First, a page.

For information on In Water I’m Weightless, please go to: http://nationaltheatrewales.org/whatson/performance/ntw20

Posted by Colin Hambrook, 11 June 2012

Last modified by Colin Hambrook, 13 June 2012

Olympic Questions: Further responses to LeanerFasterStronger

We are approaching the end of the run of LeanerFasterStronger at Sheffield Crucible, and have had a fantastic response to the work in the regional press, on twitter, and via the Guardian and Sheffield theatres’ website. This is the start of a period of reflection for me – what lessons might be learnt? How much of my initial ambitions and intentions have I achieved?

When I was approached by Chol Theatre with this commission, I had no interest  in sport outside watching Wales vs Ireland in international rugby matches, and no experience of participating other than representing Birmingham in the high jump as an over-excitable twelve year old. I’m a collaborator, not a competitor, so I wanted to understand this drive to succeed – highlighted by the strap line: ‘How far would you go to be the best?’ This was particularly important in relationship to commerce, sponsorship, and big business – the commercialisation of sport and the commodification of our athletes.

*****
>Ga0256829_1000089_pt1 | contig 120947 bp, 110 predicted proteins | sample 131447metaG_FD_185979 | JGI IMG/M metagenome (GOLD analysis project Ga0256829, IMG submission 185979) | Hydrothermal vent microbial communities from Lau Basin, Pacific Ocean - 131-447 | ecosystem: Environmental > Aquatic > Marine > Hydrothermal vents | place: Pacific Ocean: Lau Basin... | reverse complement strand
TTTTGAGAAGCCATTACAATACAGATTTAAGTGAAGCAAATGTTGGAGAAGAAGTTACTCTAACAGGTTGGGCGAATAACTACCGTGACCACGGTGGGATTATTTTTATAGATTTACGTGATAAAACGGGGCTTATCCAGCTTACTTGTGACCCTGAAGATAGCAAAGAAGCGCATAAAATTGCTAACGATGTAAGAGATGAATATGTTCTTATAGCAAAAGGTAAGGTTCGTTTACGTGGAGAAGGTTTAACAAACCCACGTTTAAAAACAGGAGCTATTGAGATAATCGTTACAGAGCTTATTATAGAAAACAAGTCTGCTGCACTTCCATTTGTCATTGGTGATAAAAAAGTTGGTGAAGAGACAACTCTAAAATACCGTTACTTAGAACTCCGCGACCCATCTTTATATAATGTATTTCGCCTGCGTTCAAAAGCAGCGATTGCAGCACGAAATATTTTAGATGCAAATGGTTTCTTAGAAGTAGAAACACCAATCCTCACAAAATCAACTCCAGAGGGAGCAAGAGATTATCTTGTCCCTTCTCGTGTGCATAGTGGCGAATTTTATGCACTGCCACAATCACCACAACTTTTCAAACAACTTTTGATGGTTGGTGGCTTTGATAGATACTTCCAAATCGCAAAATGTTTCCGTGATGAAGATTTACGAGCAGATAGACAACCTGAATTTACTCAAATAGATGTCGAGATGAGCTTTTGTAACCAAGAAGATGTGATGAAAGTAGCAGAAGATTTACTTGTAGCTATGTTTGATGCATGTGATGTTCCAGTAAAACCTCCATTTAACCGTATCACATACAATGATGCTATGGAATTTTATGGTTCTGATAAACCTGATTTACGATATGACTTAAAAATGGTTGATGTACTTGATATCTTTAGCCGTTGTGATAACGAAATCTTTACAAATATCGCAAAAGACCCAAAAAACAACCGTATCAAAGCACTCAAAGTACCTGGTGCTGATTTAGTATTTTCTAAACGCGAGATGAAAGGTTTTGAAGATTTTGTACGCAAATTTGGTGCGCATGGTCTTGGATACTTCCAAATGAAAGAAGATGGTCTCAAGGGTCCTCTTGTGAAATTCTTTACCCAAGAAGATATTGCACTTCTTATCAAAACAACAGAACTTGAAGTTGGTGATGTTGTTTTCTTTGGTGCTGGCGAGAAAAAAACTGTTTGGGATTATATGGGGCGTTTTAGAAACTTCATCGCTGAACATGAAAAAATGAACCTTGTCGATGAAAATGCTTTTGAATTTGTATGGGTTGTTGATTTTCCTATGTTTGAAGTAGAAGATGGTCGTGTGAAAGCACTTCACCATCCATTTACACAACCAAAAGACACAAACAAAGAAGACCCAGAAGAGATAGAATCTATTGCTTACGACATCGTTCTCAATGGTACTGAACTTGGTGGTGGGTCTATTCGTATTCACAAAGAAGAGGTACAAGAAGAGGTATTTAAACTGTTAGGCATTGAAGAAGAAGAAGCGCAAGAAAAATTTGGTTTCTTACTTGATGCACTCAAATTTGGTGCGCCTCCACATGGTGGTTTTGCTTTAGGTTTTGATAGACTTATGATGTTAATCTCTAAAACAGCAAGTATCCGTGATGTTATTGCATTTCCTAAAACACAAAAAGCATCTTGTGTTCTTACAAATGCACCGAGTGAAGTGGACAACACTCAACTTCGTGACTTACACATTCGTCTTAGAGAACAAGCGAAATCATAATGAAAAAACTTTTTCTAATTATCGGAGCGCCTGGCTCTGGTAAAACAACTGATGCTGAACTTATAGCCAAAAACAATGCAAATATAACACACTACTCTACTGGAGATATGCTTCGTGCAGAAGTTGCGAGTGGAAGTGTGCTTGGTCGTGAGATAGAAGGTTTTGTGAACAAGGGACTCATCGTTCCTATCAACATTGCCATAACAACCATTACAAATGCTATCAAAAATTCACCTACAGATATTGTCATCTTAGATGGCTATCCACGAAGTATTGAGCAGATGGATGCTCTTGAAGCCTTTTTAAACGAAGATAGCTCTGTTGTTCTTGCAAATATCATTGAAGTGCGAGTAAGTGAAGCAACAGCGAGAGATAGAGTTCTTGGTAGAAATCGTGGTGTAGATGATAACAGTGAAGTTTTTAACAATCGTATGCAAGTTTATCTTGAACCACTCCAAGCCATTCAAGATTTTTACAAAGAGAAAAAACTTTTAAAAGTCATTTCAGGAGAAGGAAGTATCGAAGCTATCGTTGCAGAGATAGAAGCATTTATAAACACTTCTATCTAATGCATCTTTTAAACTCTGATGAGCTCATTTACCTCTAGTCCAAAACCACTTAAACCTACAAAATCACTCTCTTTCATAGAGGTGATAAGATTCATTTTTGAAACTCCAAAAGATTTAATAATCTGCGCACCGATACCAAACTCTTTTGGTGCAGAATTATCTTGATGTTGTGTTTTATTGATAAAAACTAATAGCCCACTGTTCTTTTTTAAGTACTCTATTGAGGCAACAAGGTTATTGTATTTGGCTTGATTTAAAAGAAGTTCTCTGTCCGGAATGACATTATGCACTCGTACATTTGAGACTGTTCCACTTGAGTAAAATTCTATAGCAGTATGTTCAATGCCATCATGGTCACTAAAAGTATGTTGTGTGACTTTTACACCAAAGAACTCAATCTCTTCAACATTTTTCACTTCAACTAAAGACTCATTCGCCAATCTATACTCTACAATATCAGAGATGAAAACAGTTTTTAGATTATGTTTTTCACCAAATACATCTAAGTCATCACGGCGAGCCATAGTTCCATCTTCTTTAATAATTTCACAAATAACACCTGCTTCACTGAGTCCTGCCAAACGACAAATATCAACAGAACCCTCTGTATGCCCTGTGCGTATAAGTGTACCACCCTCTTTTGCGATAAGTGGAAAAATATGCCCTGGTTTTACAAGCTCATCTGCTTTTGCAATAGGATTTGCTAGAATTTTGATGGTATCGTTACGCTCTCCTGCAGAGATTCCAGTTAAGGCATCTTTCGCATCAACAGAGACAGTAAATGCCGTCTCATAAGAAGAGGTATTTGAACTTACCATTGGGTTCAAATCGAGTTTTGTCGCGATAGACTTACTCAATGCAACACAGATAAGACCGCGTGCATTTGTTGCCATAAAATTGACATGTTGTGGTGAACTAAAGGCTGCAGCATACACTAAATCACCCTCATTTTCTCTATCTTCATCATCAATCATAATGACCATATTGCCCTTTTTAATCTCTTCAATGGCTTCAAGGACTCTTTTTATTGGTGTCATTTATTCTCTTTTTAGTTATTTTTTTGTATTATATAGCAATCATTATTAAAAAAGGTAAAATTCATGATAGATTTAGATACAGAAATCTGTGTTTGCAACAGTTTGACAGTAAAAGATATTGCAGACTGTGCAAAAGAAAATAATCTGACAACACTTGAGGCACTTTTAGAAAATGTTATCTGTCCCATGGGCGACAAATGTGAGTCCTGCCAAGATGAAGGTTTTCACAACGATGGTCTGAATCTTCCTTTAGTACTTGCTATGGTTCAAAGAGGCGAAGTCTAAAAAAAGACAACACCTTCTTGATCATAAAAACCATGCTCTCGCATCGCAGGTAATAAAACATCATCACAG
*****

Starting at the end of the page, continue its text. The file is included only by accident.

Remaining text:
Apart from individual athlete characters and their pressures and challenges, I wanted to explore the bioethical issues around human enhancement, sports science, bio- and genetic engineering.